Improve Balance – Prevent Injury

Proprioception is walking up a flight of stairs without having to peer at each stair or hiking without constantly having to look at the ground.  Proprioception includes balance, coordination, and agility because the body’s proprioceptors control all of these factors.  Simply put, it is to know where a body part is without having to look.

Proprioception training is common in the rehabilitation of serious injuries, but it very important in preventing injury.  Even a strong ankle can sprain when running on uneven ground if the runner hasn’t trained the neuromuscular system to react appropriately.   I always include some type of proprioception training with my clients, even the advanced ones.

If you already know you do not have good balance, you must start your training on the floor.  Here is a simple, great exercise for improving your proprioceptors.

 

Single-Leg Balance:

Preparation

  1. Stand with feet shoulder-width apart and pointed straight ahead.  Hips should be in a neutral position.
  2. Lift chest, retract shoulders slightly, and tuck chin. Look straight forward.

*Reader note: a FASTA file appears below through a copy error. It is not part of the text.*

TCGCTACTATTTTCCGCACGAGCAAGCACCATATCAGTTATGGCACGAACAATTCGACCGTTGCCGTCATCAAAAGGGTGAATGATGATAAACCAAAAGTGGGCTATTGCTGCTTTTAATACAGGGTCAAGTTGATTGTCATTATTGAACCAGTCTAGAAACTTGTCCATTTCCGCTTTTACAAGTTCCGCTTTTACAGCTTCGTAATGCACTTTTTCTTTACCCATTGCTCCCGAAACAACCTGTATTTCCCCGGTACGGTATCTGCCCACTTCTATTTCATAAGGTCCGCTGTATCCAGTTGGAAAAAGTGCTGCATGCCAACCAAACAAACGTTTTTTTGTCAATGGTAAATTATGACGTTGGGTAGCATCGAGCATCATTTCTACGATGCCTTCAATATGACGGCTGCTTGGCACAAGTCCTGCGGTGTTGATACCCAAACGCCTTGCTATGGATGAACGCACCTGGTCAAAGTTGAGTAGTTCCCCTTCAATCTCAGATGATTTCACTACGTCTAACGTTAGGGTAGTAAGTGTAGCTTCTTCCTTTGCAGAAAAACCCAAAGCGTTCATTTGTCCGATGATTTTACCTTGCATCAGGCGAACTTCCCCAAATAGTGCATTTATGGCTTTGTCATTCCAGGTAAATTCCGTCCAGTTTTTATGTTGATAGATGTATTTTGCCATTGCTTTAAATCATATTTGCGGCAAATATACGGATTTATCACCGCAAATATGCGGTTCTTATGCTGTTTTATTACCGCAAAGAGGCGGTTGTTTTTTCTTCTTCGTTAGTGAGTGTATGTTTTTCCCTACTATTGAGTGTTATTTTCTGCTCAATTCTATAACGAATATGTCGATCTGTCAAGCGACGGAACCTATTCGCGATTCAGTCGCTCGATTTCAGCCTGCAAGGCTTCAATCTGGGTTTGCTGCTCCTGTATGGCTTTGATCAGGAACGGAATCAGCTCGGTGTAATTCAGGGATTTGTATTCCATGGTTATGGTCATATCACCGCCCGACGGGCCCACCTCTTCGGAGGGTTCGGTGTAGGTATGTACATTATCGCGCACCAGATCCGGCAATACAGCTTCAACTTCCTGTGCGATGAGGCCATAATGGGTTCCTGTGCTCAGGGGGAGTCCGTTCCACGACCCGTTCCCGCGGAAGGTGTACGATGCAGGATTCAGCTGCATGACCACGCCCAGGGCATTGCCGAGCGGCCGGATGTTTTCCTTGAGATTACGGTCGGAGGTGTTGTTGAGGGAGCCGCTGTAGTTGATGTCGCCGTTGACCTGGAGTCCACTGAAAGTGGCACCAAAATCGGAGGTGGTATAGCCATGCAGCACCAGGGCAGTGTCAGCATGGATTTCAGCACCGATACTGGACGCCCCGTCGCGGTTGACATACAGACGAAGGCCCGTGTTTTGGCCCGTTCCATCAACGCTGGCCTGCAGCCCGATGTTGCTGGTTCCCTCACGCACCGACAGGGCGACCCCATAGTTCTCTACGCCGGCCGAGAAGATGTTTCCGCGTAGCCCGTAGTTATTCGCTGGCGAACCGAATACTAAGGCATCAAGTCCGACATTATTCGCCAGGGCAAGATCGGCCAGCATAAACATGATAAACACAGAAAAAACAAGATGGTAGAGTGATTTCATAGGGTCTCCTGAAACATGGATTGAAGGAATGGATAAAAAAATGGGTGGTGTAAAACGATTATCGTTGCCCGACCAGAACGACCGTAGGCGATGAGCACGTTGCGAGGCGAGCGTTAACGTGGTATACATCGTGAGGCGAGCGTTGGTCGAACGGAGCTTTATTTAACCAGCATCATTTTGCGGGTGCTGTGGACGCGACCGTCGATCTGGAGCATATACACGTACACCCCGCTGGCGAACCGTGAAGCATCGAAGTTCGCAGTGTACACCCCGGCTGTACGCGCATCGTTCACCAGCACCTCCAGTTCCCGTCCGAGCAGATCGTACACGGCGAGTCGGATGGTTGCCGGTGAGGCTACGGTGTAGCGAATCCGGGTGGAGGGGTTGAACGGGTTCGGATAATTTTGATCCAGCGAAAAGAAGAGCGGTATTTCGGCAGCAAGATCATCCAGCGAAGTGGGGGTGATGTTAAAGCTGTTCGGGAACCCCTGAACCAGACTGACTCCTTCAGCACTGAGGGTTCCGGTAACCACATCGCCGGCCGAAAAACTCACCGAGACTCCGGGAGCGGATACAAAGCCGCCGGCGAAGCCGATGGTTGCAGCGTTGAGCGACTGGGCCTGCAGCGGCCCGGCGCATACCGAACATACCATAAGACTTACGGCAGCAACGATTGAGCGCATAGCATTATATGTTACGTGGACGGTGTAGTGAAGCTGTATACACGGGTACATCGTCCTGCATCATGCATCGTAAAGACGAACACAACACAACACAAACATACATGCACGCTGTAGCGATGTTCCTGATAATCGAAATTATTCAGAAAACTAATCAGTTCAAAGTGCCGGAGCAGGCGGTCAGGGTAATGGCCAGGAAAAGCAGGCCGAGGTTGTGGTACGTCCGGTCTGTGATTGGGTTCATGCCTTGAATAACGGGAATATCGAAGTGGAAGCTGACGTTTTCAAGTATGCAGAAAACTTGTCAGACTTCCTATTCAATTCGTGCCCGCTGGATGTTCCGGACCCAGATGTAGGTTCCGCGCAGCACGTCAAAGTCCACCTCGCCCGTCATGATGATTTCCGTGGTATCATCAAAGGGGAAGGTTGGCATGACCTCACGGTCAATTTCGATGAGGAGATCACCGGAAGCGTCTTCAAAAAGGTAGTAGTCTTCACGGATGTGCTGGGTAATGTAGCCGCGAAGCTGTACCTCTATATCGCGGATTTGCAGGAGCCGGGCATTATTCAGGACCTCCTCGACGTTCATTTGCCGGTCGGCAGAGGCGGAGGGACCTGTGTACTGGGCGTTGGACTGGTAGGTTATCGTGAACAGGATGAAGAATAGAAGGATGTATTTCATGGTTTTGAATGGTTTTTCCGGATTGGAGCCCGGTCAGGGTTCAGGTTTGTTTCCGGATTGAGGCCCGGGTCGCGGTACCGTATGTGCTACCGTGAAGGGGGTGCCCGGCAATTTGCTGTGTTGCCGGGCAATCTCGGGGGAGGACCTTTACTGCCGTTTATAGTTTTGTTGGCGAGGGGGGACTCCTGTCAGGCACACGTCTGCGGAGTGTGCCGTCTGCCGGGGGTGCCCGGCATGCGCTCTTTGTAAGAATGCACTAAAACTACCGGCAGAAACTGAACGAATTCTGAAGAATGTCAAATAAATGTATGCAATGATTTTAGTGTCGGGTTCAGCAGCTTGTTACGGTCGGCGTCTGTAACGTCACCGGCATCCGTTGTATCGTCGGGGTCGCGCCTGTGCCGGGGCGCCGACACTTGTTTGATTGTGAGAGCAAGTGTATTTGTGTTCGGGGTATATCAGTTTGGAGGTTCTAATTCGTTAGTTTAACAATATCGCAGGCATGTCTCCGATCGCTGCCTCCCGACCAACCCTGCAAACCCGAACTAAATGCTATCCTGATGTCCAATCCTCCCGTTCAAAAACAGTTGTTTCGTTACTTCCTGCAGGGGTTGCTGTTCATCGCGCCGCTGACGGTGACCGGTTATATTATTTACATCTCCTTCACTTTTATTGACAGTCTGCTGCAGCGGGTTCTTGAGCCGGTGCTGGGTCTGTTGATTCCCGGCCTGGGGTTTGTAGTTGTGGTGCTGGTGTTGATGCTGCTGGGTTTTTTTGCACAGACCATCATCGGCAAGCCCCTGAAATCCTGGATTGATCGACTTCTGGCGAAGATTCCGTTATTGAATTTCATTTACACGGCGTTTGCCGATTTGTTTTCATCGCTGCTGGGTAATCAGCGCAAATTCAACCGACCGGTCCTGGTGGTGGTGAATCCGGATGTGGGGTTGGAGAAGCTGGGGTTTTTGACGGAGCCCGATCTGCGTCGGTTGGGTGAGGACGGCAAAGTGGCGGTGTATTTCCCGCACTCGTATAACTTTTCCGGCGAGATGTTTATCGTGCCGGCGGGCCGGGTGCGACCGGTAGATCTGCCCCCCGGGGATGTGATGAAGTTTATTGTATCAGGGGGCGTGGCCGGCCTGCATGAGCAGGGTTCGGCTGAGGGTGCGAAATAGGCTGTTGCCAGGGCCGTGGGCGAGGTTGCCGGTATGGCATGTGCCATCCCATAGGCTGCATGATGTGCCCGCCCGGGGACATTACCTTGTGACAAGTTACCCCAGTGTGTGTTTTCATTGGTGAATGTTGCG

Movement

  1. Draw navel in, activate gluteals, and brace.
  2. Lift one leg directly beside balance leg.  Maintain optimal alignment, including level hips and shoulders.
  3. Hold for 5 to 20 seconds.
  4. Slowly return to original position.
  5. Switch legs and repeat for a total of 5 repetitions on each leg.

Progression

Complete numbers 1 through 4 above.   Close eyes for 5 seconds while maintaining balance.  You can use a wall for gentle support if necessary.

 

For someone more advanced, I recommend this exercise:

Single-Leg Squat and Reach:

 

Preparation

First place a small object on floor below you.

  1. Stand with feet shoulder-width apart and pointed straight ahead.  Hips should be in a neutral position.
  2. Lift chest, retract shoulders slightly, tuck chin, and place hands on hips or by sides with palms open helping to externally rotate shoulders.

Movement

  1. Draw navel in and activate gluts.
  2. Lift one leg directly beside balance leg.
  3. Slowly squat as if sitting in a chair, reaching hand opposite of balance leg trying to touch or pick up object.
  4. Slowly stand upright using abs and gluts.
  5. Repeat for a total of 5 repetitions on same leg.
  6. Switch legs and repeat as directed above for a total of 5 repetitions.
  7. Complete 3 sets.
  8. If touching or picking up object is too difficult, reach for knee or ankle.
  9. After performing exercise with control (1 or 2 weeks), progress to 3 sets/10.

 

References: National Academy of Sports Medicine

 

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